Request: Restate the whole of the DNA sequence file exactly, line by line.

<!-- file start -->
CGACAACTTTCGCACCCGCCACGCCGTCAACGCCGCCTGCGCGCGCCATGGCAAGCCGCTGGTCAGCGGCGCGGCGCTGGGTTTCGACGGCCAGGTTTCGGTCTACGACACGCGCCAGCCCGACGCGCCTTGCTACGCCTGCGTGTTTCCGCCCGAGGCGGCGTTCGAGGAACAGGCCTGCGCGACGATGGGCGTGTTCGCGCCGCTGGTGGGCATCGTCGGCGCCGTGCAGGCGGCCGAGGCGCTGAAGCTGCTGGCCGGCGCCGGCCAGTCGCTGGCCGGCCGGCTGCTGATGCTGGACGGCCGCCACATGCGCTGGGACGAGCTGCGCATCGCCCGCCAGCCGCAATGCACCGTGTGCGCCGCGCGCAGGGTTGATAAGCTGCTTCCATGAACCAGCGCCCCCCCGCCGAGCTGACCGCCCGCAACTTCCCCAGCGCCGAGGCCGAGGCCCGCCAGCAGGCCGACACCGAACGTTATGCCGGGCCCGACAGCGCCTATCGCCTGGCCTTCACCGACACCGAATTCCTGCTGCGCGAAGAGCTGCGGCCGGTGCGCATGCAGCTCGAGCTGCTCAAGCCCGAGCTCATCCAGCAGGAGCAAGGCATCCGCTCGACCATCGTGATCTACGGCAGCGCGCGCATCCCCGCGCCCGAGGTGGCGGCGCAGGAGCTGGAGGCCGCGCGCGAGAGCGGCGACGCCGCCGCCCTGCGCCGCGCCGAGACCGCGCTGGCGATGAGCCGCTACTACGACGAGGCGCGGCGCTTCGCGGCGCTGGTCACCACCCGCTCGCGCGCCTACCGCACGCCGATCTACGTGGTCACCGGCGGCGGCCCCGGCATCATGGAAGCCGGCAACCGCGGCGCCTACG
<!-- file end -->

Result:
CGACAACTTTCGCACCCGCCACGCCGTCAACGCCGCCTGCGCGCGCCATGGCAAGCCGCTGGTCAGCGGCGCGGCGCTGGGTTTCGACGGCCAGGTTTCGGTCTACGACACGCGCCAGCCCGACGCGCCTTGCTACGCCTGCGTGTTTCCGCCCGAGGCGGCGTTCGAGGAACAGGCCTGCGCGACGATGGGCGTGTTCGCGCCGCTGGTGGGCATCGTCGGCGCCGTGCAGGCGGCCGAGGCGCTGAAGCTGCTGGCCGGCGCCGGCCAGTCGCTGGCCGGCCGGCTGCTGATGCTGGACGGCCGCCACATGCGCTGGGACGAGCTGCGCATCGCCCGCCAGCCGCAATGCACCGTGTGCGCCGCGCGCAGGGTTGATAAGCTGCTTCCATGAACCAGCGCCCCCCCGCCGAGCTGACCGCCCGCAACTTCCCCAGCGCCGAGGCCGAGGCCCGCCAGCAGGCCGACACCGAACGTTATGCCGGGCCCGACAGCGCCTATCGCCTGGCCTTCACCGACACCGAATTCCTGCTGCGCGAAGAGCTGCGGCCGGTGCGCATGCAGCTCGAGCTGCTCAAGCCCGAGCTCATCCAGCAGGAGCAAGGCATCCGCTCGACCATCGTGATCTACGGCAGCGCGCGCATCCCCGCGCCCGAGGTGGCGGCGCAGGAGCTGGAGGCCGCGCGCGAGAGCGGCGACGCCGCCGCCCTGCGCCGCGCCGAGACCGCGCTGGCGATGAGCCGCTACTACGACGAGGCGCGGCGCTTCGCGGCGCTGGTCACCACCCGCTCGCGCGCCTACCGCACGCCGATCTACGTGGTCACCGGCGGCGGCCCCGGCATCATGGAAGCCGGCAACCGCGGCGCCTACG